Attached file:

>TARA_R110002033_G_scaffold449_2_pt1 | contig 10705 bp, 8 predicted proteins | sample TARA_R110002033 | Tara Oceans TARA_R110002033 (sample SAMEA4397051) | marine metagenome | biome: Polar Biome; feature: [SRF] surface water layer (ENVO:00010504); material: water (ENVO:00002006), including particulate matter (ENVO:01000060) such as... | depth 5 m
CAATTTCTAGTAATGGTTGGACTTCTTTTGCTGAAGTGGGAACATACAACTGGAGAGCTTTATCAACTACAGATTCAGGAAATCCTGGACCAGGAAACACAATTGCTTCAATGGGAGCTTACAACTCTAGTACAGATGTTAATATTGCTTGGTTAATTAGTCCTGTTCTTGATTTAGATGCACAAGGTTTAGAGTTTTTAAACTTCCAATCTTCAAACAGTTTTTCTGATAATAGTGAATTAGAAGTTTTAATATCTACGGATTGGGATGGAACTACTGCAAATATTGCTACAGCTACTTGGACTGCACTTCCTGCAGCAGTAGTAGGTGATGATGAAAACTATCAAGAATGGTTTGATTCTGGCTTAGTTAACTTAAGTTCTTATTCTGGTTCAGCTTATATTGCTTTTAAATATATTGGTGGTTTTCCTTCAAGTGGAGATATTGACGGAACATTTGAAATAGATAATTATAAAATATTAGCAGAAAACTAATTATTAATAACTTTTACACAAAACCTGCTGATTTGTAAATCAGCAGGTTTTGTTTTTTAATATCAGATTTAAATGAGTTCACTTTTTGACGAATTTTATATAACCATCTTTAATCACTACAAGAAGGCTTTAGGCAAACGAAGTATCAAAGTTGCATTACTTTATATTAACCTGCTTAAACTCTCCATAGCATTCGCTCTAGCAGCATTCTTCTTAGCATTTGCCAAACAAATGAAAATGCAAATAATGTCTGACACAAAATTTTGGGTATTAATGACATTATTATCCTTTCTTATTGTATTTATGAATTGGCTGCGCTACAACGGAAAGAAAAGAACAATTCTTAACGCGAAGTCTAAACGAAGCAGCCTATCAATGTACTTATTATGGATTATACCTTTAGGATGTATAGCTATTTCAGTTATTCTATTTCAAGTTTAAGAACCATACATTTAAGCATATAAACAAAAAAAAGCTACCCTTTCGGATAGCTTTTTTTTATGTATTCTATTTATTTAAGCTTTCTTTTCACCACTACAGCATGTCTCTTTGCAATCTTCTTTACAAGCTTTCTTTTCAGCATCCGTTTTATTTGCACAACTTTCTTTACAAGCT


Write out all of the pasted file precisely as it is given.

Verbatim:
>TARA_R110002033_G_scaffold449_2_pt1 | contig 10705 bp, 8 predicted proteins | sample TARA_R110002033 | Tara Oceans TARA_R110002033 (sample SAMEA4397051) | marine metagenome | biome: Polar Biome; feature: [SRF] surface water layer (ENVO:00010504); material: water (ENVO:00002006), including particulate matter (ENVO:01000060) such as... | depth 5 m
CAATTTCTAGTAATGGTTGGACTTCTTTTGCTGAAGTGGGAACATACAACTGGAGAGCTTTATCAACTACAGATTCAGGAAATCCTGGACCAGGAAACACAATTGCTTCAATGGGAGCTTACAACTCTAGTACAGATGTTAATATTGCTTGGTTAATTAGTCCTGTTCTTGATTTAGATGCACAAGGTTTAGAGTTTTTAAACTTCCAATCTTCAAACAGTTTTTCTGATAATAGTGAATTAGAAGTTTTAATATCTACGGATTGGGATGGAACTACTGCAAATATTGCTACAGCTACTTGGACTGCACTTCCTGCAGCAGTAGTAGGTGATGATGAAAACTATCAAGAATGGTTTGATTCTGGCTTAGTTAACTTAAGTTCTTATTCTGGTTCAGCTTATATTGCTTTTAAATATATTGGTGGTTTTCCTTCAAGTGGAGATATTGACGGAACATTTGAAATAGATAATTATAAAATATTAGCAGAAAACTAATTATTAATAACTTTTACACAAAACCTGCTGATTTGTAAATCAGCAGGTTTTGTTTTTTAATATCAGATTTAAATGAGTTCACTTTTTGACGAATTTTATATAACCATCTTTAATCACTACAAGAAGGCTTTAGGCAAACGAAGTATCAAAGTTGCATTACTTTATATTAACCTGCTTAAACTCTCCATAGCATTCGCTCTAGCAGCATTCTTCTTAGCATTTGCCAAACAAATGAAAATGCAAATAATGTCTGACACAAAATTTTGGGTATTAATGACATTATTATCCTTTCTTATTGTATTTATGAATTGGCTGCGCTACAACGGAAAGAAAAGAACAATTCTTAACGCGAAGTCTAAACGAAGCAGCCTATCAATGTACTTATTATGGATTATACCTTTAGGATGTATAGCTATTTCAGTTATTCTATTTCAAGTTTAAGAACCATACATTTAAGCATATAAACAAAAAAAAGCTACCCTTTCGGATAGCTTTTTTTTATGTATTCTATTTATTTAAGCTTTCTTTTCACCACTACAGCATGTCTCTTTGCAATCTTCTTTACAAGCTTTCTTTTCAGCATCCGTTTTATTTGCACAACTTTCTTTACAAGCT